Canola Oil and Insulin Resistance/Diabetes
Why You Should Avoid Using Canola Oil
It’s Often Extracted Using Harmful Chemicals.
It’s also important to note that canola oil is often produced using hexane, a neurotoxin and solvent.
Hexane is used in the processing of canola oil because it helps extract the oil from the seeds. Hexane is a byproduct of gasoline production and oil refining, which means that even if you buy “organic” or “extra-virgin” versions of canola oil, they may still contain traces of this harmful chemical.
This fact should be especially alarming for those who are pregnant or breastfeeding: The Environmental Protection Agency (EPA) warns that exposure to high levels of hexane can cause headaches and dizziness as well as nausea and vomiting. As with other refined vegetable oils, consuming too much canola oil could also lead to intestinal irritation or damage because its high omega-3 content isn’t balanced out by enough anti-inflammatory omega-6 fats—which means that this seed could actually contribute to inflammation in your body rather than helping prevent it!
Canola Oil Consumption Has Been Shown to Increase Inflammation.
Omega-6 fatty acids promote inflammation, while omega-3 fatty acids reduce it.
Because canola oil is high in omega-6 fatty acids and very low in omega-3 fatty acids, it can cause inflammation.
Canola Oil May Cause Weight Gain and Lead to Obesity.
Canola oil has a high amount of omega-6 fatty acids, which are pro-inflammatory. Animal studies found that canola oil increased obesity and obesity-related genes, including the fat cell hormone leptin. It also caused weight gain, inflammation and insulin resistance (a precursor to diabetes).
In addition to these mechanisms, there is evidence that canola oil increases belly fat by altering your gut flora (gut bugs) in a way that causes you to absorb more calories from food.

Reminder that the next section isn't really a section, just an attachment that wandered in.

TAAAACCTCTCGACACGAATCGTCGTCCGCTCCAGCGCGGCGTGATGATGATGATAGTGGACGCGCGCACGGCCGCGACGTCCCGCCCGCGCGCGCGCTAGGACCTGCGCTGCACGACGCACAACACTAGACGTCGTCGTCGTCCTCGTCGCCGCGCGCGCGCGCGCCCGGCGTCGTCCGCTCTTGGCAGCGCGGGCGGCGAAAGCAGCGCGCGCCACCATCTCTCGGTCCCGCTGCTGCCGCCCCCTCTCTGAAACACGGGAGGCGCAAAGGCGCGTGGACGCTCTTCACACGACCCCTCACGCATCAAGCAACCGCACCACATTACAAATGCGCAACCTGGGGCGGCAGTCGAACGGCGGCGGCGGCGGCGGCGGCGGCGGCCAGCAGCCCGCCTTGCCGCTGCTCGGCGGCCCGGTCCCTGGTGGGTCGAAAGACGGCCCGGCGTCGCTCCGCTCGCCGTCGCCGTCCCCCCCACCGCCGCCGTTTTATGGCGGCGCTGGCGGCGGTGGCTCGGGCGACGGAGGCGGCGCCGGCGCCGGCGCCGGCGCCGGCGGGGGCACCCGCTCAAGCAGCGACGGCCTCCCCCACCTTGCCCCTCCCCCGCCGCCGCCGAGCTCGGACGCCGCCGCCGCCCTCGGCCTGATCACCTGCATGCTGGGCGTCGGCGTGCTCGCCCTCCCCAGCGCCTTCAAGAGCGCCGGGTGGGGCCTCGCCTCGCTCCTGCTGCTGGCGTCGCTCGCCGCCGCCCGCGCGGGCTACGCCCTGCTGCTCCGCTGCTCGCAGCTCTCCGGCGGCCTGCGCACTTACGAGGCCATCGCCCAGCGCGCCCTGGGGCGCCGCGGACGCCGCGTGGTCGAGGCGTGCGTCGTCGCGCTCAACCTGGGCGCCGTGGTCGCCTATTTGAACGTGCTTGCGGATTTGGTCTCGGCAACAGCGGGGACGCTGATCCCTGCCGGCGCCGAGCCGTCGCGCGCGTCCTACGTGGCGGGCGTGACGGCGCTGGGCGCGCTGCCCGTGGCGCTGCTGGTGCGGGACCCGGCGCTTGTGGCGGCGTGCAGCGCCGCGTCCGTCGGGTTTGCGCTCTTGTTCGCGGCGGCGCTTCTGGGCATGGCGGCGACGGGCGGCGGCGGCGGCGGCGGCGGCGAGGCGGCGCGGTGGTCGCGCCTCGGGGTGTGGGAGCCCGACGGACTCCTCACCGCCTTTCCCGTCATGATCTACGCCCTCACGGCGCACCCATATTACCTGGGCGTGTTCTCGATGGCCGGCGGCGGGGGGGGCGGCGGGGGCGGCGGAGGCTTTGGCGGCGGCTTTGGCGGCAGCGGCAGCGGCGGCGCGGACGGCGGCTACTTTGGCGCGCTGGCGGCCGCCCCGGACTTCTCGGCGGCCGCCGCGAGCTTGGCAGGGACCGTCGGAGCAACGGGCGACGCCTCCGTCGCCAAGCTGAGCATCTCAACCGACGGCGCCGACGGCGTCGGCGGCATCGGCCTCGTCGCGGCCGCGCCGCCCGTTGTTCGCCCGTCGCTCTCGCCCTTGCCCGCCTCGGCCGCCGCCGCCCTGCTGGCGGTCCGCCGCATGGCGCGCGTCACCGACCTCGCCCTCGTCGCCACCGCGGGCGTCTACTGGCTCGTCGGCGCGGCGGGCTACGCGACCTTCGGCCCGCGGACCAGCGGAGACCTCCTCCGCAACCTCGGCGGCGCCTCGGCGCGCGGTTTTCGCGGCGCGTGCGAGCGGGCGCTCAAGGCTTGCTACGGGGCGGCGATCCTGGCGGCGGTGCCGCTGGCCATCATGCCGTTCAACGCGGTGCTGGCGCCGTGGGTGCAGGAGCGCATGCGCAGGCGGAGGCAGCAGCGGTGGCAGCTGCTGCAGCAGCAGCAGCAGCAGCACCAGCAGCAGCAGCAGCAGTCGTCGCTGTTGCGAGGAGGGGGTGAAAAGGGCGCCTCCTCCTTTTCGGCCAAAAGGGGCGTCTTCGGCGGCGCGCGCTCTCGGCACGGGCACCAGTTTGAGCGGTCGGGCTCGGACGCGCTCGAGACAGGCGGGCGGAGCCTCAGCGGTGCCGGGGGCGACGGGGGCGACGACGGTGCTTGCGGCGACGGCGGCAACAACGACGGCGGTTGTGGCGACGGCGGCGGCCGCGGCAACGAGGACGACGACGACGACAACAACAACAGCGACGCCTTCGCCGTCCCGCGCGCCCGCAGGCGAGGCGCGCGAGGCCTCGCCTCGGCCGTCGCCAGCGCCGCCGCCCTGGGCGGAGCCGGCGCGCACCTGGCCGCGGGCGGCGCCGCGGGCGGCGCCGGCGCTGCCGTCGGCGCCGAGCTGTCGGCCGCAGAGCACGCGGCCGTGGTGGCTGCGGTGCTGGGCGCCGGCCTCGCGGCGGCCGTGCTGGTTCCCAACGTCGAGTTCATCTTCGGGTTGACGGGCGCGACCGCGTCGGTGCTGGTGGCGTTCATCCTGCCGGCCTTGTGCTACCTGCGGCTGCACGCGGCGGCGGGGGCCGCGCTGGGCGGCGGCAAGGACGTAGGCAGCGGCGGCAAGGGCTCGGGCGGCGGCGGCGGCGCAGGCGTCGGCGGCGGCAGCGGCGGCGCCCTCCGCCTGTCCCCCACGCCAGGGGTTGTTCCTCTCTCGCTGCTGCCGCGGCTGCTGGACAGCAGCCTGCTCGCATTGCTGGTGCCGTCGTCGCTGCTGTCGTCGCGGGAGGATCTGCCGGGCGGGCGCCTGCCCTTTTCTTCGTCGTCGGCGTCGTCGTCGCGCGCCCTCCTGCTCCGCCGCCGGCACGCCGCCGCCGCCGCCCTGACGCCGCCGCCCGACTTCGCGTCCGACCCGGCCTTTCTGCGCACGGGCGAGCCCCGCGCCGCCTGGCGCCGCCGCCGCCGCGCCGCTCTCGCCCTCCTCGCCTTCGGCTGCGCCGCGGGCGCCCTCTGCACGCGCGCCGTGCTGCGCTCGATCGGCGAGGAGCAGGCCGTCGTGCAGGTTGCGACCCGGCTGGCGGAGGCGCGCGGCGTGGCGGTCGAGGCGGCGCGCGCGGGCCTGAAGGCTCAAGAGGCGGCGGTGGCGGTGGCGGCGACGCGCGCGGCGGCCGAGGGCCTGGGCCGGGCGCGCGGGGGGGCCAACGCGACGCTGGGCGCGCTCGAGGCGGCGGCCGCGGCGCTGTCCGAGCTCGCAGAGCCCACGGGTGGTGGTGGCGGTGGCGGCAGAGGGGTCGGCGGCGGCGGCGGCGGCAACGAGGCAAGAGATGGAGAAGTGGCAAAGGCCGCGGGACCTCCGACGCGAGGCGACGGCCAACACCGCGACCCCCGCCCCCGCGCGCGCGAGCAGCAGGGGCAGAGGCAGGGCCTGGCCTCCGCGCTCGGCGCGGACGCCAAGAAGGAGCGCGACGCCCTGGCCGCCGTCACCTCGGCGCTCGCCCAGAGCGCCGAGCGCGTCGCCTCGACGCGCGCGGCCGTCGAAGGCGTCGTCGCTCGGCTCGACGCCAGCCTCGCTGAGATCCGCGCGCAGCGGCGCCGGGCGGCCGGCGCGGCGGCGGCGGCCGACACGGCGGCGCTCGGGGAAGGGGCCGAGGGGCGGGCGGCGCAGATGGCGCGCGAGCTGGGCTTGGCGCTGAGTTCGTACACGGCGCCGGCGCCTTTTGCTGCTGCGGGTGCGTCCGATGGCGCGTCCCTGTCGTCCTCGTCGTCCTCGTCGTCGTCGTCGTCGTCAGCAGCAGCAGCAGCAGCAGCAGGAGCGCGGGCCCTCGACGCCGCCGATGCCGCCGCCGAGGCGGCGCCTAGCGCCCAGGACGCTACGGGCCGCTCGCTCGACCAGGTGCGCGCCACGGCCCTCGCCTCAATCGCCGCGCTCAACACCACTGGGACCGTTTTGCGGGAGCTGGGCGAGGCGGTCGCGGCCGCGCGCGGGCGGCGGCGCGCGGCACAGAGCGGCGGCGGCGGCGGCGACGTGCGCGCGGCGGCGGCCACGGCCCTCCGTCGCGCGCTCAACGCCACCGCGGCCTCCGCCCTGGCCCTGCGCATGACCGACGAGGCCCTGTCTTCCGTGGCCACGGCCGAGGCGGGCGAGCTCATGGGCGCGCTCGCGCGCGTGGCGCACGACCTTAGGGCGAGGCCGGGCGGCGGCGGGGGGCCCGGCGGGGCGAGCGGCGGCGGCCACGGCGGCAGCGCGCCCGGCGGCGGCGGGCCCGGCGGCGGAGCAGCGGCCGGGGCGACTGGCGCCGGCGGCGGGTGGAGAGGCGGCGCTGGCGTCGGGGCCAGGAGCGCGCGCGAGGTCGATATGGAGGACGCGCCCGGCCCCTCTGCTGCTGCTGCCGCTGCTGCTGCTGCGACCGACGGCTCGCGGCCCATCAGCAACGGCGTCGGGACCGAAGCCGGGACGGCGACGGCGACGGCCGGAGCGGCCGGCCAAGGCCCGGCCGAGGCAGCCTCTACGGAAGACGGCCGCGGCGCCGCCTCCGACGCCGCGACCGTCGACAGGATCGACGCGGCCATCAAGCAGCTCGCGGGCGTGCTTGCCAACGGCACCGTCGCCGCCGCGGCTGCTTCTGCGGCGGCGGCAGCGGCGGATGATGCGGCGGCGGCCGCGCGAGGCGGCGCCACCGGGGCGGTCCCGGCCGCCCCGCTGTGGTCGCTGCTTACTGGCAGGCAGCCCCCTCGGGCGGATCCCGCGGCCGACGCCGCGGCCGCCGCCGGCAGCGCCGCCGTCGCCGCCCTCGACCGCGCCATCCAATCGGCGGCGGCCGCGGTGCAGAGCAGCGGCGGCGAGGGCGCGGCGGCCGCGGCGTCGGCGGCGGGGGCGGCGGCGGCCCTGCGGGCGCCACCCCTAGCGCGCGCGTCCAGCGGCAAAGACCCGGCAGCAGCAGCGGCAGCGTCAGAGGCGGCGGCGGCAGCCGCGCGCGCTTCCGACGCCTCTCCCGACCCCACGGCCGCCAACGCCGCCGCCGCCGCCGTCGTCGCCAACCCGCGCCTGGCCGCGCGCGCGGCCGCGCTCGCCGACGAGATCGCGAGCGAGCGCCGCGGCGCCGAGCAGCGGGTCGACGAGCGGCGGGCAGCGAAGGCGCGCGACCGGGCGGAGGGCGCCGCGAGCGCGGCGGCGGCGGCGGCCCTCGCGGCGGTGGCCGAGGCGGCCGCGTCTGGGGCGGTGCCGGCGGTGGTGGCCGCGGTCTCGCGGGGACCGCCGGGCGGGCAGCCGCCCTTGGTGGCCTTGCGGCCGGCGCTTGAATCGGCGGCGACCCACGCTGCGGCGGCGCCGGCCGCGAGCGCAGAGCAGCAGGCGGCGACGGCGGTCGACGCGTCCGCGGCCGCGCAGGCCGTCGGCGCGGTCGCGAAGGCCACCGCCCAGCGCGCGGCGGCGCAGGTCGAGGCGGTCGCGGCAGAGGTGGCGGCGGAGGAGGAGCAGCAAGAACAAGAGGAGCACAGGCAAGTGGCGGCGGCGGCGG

It Contains High Levels of Omega-6 Fatty Acids, Which May Contribute to Obesity.
Omega-6 fatty acids are found in vegetable oils like canola oil, corn oil and soybean oil. A diet high in omega-6 fatty acids has been linked to inflammation, which may contribute to heart disease, diabetes and cancer.
Omega-3 fatty acids are found in fish and flaxseed. Omega-3s are anti-inflammatory but only when consumed in the proper ratio with omega-6s (approximately 1:1). Therefore if you’re consuming too much omega 6 — as is often the case when eating processed foods — then your level of inflammation will increase even more than if you were just eating a lot of vegetable oils on their own!
Refined canola oil is not a healthy cooking oil because it has been chemically altered, contains trans fats and can contribute to inflammation and obesity.
While the health benefits of canola oil are debatable, it's clear that refined canola oil is not a healthy cooking oil because it has been chemically altered, contains trans fats and can contribute to inflammation and obesity. If you're looking for a healthy alternative to conventional vegetable oils like canola and corn, consider coconut oil, avocado oil or olive oil.